First comes the apology for my unexpected blogging hiatus. As I mentioned in my previous post, I was a bit under the weather last week. Once I was feeling more human, I was busy playing catch-up at work and trying to get ready for the holidays (service projects, card writing, shopping, party planning). But as a very special return post, I'm happy to share a review of a book that impressed my socks off - happy Christmas socks, that is, featuring little puppies and kitties in Santa hats... the socks, not the book.
I must admit that I had this book on my "To Read" list for a long time and was unfairly prejudiced against the story - which I assumed would revolve primarily around gender identity issues. What I found was a book that did deal with gender and sexuality, but through the eyes of a witty and unique narrator that I came to love, because I was first introduced to his captivating family saga. I was swept up by the Stephanides's history and as Cal interspersed his own struggles into the tale - complete with a decent dose of science and genetics - I felt like a member of the family. I'm also not normally swayed by awards and accolades on book covers, but Middlesex deserves all the praise and attention it has received. I was thoroughly amazed by this book and can easily say it's one of the best I have read this year.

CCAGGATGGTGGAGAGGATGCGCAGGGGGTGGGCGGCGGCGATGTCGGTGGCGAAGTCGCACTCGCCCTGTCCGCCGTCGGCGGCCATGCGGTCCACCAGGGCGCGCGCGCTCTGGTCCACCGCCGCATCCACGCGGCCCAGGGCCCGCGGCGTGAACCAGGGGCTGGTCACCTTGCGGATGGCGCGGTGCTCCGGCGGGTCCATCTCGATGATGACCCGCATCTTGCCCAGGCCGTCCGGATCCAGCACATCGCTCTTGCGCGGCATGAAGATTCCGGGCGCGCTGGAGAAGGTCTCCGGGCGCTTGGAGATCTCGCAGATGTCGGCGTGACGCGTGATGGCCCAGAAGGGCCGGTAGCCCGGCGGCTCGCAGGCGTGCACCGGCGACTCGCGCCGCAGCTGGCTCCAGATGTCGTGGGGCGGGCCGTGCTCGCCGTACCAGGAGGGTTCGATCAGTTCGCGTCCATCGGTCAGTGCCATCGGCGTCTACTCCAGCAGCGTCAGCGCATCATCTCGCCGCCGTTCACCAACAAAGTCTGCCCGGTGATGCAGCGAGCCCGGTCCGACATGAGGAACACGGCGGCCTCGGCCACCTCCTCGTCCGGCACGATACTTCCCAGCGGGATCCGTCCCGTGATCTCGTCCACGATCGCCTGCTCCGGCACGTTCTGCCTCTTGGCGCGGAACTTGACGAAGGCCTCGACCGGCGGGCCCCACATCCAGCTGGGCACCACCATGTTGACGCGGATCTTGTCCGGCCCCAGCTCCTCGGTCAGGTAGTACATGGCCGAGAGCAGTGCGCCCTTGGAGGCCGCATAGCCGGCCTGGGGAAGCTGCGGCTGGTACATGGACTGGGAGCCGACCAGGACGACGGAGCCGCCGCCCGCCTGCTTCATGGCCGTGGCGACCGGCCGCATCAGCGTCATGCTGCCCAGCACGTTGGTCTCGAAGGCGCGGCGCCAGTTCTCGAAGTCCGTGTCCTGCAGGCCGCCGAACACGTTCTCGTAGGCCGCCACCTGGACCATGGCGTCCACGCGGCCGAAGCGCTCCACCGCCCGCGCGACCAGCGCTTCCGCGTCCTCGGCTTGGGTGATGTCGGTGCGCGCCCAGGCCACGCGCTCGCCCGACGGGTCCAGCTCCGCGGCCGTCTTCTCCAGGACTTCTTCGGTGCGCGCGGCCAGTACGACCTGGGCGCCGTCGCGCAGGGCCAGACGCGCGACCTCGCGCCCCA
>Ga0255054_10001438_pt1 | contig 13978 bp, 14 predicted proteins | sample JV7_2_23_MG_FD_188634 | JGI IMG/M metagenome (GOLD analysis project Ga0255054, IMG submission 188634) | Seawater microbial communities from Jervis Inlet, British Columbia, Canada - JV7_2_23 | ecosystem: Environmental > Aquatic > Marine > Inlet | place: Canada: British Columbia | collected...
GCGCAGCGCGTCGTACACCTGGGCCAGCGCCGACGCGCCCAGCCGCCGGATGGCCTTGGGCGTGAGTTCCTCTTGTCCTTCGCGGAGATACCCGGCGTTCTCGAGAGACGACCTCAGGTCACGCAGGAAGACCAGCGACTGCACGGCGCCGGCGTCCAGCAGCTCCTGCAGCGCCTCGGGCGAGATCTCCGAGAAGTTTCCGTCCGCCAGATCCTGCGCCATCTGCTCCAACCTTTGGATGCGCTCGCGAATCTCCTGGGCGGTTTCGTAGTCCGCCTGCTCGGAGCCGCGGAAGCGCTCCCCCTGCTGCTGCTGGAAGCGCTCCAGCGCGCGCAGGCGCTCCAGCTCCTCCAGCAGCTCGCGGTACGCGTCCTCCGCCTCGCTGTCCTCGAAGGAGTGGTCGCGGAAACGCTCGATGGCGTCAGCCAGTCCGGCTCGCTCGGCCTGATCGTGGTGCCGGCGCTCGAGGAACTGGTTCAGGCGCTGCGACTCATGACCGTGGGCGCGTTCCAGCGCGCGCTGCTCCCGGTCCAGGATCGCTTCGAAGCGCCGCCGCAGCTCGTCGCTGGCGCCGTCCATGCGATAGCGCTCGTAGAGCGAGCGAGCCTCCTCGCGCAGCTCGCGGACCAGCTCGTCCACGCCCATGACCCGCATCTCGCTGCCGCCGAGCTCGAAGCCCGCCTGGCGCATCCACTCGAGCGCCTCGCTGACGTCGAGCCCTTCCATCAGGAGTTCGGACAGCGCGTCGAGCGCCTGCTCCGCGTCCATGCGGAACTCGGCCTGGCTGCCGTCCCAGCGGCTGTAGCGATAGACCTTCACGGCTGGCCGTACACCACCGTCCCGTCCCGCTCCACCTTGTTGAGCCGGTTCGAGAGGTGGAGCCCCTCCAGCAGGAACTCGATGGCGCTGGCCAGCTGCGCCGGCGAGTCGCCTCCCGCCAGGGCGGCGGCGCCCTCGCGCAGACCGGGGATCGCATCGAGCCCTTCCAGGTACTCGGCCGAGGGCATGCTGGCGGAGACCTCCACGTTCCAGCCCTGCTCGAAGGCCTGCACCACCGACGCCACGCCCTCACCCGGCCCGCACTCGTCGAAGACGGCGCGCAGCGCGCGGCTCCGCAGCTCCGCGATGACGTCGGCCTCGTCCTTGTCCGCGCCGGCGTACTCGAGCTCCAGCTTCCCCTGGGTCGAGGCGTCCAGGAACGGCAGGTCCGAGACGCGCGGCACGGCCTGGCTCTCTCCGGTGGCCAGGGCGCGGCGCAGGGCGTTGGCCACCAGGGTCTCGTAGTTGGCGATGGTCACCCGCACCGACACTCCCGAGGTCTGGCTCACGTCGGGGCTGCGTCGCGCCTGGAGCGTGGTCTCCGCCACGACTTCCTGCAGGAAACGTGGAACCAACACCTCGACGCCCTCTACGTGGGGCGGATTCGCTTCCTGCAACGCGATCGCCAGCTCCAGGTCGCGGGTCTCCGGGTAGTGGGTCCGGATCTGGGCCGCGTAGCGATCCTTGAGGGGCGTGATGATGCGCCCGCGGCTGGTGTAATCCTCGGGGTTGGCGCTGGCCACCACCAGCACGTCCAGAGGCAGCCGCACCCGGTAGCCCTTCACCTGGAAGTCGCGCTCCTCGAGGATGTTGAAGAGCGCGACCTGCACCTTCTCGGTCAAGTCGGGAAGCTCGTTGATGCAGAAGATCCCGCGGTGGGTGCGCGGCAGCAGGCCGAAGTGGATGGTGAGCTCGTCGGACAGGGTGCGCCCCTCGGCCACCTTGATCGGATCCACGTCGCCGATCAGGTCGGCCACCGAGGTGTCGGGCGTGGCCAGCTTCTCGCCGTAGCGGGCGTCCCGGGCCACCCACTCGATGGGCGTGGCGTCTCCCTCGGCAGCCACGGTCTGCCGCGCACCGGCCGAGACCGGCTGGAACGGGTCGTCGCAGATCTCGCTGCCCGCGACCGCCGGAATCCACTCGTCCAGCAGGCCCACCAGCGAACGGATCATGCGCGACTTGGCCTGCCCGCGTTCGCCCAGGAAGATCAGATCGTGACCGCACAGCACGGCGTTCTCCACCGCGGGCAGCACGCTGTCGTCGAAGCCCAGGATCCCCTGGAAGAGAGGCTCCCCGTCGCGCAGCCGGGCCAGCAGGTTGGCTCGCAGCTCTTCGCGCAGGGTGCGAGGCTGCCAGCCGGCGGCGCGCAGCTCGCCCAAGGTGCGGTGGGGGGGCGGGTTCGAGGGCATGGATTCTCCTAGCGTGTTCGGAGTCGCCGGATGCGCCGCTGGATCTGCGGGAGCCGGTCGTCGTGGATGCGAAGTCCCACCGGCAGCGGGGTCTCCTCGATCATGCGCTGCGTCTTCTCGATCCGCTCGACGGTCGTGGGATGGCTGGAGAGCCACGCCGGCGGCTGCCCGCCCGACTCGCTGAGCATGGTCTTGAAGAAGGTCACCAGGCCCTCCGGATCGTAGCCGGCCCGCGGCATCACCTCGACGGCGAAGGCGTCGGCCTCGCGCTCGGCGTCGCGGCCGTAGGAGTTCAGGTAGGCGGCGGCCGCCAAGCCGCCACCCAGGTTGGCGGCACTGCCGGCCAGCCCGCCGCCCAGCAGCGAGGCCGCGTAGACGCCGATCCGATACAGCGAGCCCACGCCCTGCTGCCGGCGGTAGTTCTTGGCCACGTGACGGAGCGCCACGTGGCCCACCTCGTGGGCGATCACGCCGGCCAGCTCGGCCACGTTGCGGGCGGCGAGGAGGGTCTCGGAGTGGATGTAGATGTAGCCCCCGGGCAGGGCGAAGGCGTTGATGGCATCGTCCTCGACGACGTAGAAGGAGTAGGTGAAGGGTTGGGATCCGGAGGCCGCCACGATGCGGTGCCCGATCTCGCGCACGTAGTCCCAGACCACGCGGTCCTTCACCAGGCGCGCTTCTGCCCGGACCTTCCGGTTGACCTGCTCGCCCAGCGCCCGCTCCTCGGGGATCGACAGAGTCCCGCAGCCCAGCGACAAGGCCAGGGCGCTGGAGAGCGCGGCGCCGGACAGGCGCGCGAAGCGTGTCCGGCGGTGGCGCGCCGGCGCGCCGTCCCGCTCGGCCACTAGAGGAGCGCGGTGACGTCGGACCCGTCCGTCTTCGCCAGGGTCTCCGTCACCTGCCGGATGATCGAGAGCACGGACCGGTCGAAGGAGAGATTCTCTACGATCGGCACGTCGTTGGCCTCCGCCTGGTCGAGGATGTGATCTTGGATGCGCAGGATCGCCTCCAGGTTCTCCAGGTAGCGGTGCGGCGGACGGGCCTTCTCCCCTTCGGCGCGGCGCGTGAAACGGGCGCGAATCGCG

The unique relationships between the two couples is almost as captivating as their surroundings. Settling in Detroit, Michigan, Lefty and Desdemona's tale corresponds to the city's glory days of Ford. As the next generation takes the focus of the narration, the landscape shifts as well and Cal's parents witness the race riots of the sixties and follow the white exodus to suburban Grosse Pointe, where Cal and his brother are raised.
Eugenides succeeds not only in revealing the complex history of Detroit, but in telling the book with an amazing flair for detail. Some of the characters are painted so richly with personalities that jump off the page while others are classified precisely by their lack thereof. Cal's parents were complete with their own back-stories, hobbies, quirks, and talents; meanwhile Cal's brother is only ever referred to cleverly as "Chapter Eleven". Everything about the story feels real and more than once I found myself running an internet search on a business, neighborhood, or event to distinguish facts from Eugenides's fiction.